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Clifford Research Lab Research

My laboratory has had a long-standing interest in regulation of gene expression and cell proliferation as they relate to cancer. Our early work focused on the transcriptional regulation of genes that lack a TATA element in their promoter, which was once thought to be a canonical feature. Genes regulated by TATA-less promoters comprise approximately 80% of the genome and include genes involved in regulation of many metabolic processes, DNA replication, DNA repair, and apoptosis, as well as growth factors and their receptors, oncogenes and tumor suppressors.

Promoters for these genes are GC-rich and most contain multiple sites that bind the transcription factor Sp1. We and others demonstrated that in TATA-less promoters, Sp1 functions to control transcription initiation and recruit the general transcription machinery through protein-protein interactions with a component of the TBP-containing general transcription factor, TFIID. Although a ubiquitous transcription factor, regulation of a large number of genes in response to a wide array of signals has been ascribed to Sp1. Sp1 is a 785 aa protein containing 96 serine and 66 threonine residues that are extensively post-translationally modified by phosphorylation and O-linked glycosylation; it is also modified by acetylation, sumoylation and ubiquitylation. These modifications affect not only DNA binding, but also Sp1 activity and its interactions with other factors.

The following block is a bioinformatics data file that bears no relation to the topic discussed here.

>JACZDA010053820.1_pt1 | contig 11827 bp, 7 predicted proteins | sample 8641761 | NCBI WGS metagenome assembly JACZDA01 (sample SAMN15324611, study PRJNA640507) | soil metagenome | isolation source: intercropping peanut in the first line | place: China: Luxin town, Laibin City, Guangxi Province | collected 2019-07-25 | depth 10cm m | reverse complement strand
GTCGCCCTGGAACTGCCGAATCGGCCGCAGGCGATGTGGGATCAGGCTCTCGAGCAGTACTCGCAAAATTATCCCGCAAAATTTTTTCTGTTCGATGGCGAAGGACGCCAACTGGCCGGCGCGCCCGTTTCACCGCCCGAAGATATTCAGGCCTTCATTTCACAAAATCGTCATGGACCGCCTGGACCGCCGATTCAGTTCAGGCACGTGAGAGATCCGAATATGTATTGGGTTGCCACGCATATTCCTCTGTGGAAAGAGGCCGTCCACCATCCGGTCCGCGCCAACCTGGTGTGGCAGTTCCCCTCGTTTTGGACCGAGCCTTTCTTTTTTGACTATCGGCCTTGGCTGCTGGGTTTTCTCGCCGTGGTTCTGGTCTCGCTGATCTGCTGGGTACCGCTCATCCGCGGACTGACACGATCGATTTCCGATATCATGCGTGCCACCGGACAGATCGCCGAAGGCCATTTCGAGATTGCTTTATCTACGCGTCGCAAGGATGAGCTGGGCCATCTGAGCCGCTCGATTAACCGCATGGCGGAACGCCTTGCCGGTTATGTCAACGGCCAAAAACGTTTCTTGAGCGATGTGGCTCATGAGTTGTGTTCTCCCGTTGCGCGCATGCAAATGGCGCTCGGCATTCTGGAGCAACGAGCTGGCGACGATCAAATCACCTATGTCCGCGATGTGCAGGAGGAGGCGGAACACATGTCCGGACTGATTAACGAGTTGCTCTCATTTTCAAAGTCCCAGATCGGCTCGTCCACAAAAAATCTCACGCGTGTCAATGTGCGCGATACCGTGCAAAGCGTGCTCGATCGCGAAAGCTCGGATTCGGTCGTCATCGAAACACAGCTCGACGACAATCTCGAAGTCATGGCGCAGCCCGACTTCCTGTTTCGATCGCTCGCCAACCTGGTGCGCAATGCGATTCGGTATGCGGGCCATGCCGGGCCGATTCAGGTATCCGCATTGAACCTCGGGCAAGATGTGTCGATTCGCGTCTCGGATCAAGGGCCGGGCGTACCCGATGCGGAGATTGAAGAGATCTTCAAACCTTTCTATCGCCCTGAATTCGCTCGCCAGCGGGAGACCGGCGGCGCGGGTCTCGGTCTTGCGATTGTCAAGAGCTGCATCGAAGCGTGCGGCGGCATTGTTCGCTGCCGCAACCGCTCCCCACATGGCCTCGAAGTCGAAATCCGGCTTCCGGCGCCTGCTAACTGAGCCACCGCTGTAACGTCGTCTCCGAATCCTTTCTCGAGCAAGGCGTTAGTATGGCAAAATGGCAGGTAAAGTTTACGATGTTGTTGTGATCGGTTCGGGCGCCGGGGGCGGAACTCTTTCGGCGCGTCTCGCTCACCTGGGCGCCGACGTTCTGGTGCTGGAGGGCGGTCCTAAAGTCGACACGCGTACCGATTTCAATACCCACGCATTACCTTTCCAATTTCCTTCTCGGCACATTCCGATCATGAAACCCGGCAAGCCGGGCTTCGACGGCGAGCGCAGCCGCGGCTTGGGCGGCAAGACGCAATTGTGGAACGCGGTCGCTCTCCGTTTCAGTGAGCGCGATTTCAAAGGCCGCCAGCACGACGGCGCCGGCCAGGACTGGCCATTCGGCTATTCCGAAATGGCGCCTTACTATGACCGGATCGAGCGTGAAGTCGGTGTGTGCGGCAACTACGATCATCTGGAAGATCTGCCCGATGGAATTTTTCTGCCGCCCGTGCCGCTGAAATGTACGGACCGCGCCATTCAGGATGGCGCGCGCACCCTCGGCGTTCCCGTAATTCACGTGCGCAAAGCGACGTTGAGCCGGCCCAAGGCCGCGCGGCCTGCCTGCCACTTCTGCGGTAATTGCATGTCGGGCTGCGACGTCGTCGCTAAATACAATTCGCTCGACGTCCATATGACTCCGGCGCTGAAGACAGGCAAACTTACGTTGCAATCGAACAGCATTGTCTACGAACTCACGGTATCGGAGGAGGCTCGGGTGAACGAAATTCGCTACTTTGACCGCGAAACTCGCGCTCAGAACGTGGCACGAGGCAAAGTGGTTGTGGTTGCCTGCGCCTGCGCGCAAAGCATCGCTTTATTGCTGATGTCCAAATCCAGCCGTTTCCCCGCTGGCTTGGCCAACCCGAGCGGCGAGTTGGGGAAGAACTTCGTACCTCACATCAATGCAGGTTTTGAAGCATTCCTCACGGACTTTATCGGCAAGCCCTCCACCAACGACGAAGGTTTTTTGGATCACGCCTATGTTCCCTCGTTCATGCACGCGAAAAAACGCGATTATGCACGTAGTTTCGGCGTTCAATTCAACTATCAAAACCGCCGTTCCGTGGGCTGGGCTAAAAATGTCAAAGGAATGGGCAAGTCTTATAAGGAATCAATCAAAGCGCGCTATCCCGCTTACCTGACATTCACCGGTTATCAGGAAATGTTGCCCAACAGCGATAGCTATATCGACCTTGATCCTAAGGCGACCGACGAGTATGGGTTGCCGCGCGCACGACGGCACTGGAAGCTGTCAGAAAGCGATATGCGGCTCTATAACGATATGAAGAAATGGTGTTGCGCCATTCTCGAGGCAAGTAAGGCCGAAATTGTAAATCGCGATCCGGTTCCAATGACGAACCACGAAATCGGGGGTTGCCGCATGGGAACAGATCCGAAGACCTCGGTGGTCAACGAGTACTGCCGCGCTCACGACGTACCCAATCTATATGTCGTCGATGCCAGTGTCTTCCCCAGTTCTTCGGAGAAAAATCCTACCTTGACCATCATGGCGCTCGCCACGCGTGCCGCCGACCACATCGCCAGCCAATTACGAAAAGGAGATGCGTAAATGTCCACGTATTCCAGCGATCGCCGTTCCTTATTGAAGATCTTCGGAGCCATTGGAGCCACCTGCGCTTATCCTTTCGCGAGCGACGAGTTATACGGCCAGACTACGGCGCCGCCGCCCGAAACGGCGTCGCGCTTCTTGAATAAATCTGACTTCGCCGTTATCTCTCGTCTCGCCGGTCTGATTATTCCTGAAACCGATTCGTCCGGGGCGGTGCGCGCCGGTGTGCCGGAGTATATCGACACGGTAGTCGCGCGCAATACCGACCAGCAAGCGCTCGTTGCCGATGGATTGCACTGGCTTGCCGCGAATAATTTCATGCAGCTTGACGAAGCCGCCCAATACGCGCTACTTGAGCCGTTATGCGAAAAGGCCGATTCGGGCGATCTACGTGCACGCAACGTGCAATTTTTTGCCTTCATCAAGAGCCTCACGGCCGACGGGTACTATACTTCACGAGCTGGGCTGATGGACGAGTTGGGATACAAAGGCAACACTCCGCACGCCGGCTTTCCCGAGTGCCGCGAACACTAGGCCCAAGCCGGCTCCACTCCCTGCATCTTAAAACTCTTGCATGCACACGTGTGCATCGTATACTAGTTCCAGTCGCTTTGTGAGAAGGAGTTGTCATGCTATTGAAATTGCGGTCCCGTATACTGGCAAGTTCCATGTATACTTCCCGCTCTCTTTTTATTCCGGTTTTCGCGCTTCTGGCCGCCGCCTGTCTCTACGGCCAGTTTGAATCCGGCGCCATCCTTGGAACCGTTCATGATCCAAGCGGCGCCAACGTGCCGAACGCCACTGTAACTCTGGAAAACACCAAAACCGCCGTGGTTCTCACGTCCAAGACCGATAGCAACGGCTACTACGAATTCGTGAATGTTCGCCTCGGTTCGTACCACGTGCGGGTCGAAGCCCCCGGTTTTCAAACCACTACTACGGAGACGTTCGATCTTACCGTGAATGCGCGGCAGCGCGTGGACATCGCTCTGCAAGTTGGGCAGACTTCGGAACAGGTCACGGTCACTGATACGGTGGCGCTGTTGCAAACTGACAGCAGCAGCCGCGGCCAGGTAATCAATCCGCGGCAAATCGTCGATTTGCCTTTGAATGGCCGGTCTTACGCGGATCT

Sp1 and the DNA Damage Response

Several years ago, a graduate student in the lab discovered that Sp1 is significantly phosphorylated in response to DNA damage. Sp1 is phosphorylated at many different sites by different kinases to modulate its activity in response to multiple signals. Much of our current work is focused on phosphorylation in response to DNA damage and the role of Sp1 in the cellular response to damage. Eleven of the 96 Ser residues in Sp1 are SQ sequences clustered in the glutamine-rich transactivation domains; S/TQ cluster domains (SCDs) are characteristic of proteins phosphorylated by ATM/ATR in response to DNA damage.

We have found that Sp1 is phosphorylated by ATM on several Ser residues in response to reactive oxygen species (ROS) generated by DNA damage and that its phosphorylation is involved in the increased sensitivity to DNA damage observed in cells depleted of Sp1. Phosphorylation on S101 is required for additional phosphorylation, i.e., its phosphorylation primes for additional phosphorylation, and we have made an antibody that specifically detects Sp1 phosphorylated on S101. We have shown by immunofluorescence/confocal microscopy and chromatin immunoprecipitation that phospho-Sp1 is localized to sites of DNA damage and that its phosphorylation is dependent on the presence of Nbs1, a key component of the MRN complex that recruits ATM to DSB sites.